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Study time - Quantity vs Quality?

 
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LarssonCrew



Joined: 06 Jun 2009
Posts: 591

PostPosted: Fri Oct 26, 2012 1:58 am    Post subject: Study time - Quantity vs Quality? Reply with quote

Anyone else find this?

When I was studying [quite hard ;)] for my law exams back in the day, I would regularly take a few hours every day to wind down, play some Xbox, go out clubbing, go to dinner with friends, watch TV etc, and I found it helped me study better.

My student's are obsessed with getting enough time in. They have exams in January. I sometimes go for lunch or dinner with groups of my older students [i.e. the 3-4th year college students who were my students last year], but recently every time we've been planning something, they've said 'ah, I can't, I'm studying for my exams.' But their exams are in January. What it essentially means is they realistically think that if they do not spend that one extra hour we would spend at dinner or lunch, that could affect their grade.

Anyone else seen this? Putting all socializing on hold or having any fun to pack in 8-9 hours a day studying for an exam. They don't realise that in 3 months, having a few days off will make zero difference.

Also, if I were to have an exam and spent the entire day studying for 3 months, I'm sure I could pass, but many of these student's cannot. Is there studying so awful?

I will be honest, I studied law but partied for 10 months of the year. In the final 2 months I would study my own books, make my own notes and go over them, and still only spend 4-5 hours a day, and got a good result, but some student's wake up at 7am to begin studying.

Are they REALLY studying all that time? Or is it , study for an hour, get distracted by something Chinese, obsess about eating dinner at precisely 5pm, then studying more etc?

I just cannot fathom two points:

1)That they believe doing something not studying related for a few hours once will, in the long term, realistically affect their study
2)Want to know how you can fail an exam you studied for for 6 months, 9 hours a day.

Hell, I'm sure if I played table tennis 9 hours a day for 6 months I could be pretty damn good...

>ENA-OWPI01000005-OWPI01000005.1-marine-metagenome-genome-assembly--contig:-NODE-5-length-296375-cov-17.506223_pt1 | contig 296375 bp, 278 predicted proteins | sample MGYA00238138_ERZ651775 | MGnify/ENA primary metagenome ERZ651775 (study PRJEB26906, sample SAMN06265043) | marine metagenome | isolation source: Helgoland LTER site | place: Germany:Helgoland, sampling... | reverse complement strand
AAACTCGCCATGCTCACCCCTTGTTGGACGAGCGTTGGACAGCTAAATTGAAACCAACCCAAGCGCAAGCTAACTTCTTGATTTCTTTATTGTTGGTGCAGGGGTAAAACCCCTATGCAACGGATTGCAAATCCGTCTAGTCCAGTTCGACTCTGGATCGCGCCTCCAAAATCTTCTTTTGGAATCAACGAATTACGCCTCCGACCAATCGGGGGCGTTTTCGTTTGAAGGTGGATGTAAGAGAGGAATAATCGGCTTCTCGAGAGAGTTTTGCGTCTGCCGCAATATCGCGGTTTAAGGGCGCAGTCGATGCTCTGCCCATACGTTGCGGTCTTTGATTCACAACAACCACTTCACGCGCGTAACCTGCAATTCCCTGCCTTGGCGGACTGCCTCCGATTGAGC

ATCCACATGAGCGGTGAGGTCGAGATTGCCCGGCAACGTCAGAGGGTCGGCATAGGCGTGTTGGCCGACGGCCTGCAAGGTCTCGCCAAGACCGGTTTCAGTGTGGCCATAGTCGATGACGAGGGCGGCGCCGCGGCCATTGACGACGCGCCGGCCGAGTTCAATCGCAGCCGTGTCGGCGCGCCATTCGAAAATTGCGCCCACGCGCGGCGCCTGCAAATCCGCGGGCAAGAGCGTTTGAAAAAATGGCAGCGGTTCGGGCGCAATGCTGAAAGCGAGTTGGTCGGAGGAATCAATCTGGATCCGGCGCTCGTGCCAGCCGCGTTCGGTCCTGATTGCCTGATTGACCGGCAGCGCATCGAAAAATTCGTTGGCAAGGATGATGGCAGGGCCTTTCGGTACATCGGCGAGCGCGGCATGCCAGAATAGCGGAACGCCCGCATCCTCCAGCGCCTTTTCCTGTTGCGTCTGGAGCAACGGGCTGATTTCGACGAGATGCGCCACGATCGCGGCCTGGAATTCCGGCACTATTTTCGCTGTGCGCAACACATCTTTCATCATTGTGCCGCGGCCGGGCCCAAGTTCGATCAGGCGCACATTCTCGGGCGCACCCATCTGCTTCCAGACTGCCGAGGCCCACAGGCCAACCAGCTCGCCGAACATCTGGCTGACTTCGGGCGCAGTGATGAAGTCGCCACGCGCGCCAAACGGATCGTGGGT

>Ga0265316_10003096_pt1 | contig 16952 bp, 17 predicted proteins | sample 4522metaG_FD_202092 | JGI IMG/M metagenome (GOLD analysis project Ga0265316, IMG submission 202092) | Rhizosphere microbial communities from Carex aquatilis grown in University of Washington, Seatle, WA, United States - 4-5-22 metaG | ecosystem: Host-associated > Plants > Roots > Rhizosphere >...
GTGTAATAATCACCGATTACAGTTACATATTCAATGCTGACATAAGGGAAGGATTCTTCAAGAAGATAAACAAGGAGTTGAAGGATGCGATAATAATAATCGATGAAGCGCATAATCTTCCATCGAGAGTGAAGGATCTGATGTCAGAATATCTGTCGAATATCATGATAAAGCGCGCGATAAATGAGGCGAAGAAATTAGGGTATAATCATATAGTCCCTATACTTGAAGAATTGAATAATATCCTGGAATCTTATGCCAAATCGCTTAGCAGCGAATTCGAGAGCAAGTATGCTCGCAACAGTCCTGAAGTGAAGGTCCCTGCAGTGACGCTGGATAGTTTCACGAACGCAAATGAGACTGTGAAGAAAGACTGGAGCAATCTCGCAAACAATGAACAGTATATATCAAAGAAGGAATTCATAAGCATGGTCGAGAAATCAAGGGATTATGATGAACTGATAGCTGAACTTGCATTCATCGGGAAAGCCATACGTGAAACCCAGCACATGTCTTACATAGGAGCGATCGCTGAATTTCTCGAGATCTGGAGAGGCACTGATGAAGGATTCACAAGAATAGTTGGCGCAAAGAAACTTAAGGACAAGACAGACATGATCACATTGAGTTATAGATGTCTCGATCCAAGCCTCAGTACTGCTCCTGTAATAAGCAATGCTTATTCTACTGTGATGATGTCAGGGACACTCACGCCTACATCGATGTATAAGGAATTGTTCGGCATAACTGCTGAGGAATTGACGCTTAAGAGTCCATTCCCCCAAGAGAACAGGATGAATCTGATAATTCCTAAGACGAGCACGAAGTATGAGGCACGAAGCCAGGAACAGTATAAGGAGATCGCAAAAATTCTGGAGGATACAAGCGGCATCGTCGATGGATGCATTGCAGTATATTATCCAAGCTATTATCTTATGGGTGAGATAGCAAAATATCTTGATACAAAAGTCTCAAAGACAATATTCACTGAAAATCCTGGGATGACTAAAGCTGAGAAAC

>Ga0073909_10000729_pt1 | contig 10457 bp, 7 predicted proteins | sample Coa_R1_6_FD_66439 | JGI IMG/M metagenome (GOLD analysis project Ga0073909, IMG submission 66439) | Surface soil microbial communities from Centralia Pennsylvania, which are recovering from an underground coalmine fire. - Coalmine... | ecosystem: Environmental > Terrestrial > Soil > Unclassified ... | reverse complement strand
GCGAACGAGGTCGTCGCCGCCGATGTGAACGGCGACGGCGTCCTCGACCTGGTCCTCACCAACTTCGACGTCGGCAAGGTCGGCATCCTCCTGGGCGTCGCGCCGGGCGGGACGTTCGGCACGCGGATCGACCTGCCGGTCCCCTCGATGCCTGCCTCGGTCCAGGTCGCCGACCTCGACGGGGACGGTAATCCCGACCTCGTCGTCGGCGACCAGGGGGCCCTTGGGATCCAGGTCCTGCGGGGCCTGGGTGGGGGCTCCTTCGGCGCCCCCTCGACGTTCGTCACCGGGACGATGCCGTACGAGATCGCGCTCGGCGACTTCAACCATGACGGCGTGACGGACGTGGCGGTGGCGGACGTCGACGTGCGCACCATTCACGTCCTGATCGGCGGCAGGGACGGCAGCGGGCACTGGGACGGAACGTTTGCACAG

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choudoufu



Joined: 25 May 2010
Posts: 3325
Location: Mao-berry, PRC

PostPosted: Fri Oct 26, 2012 8:03 am    Post subject: Re: Study time - Quantity vs Quality? Reply with quote

LarssonCrew wrote:
I just cannot fathom two points:

1)That they believe doing something not studying related for a few hours once will, in the long term, realistically affect their study
2)Want to know how you can fail an exam you studied for for 6 months, 9 hours a day.


1. they don't know any better. they study 'cause they're told to, because
that's what ever'one else does, 'cause it's traditional. that's the way it's
always been done. the fact that it's not effective is irrelevant.
(not effective for learning, if you agree memorization is not learning)

2. they can fail YOUR exam. they won't fail their chinese exams. your
exam will involve testing their skills and abilities. a chinese exam simply
measures their capacity for memorizing useless facts and figures.


LarssonCrew wrote:
Hell, I'm sure if I played table tennis 9 hours a day for 6 months I could be pretty damn good...


this is true, but you would be practicing playing table tennis. your
students on the other hand would be reading about table tennis or
watching a movie about table tennis, or crikey, even singing songs
about table tennis.
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ecubyrd



Joined: 09 May 2009
Posts: 160

PostPosted: Fri Oct 26, 2012 9:07 am    Post subject: Re: Study time - Quantity vs Quality? Reply with quote

choudoufu wrote: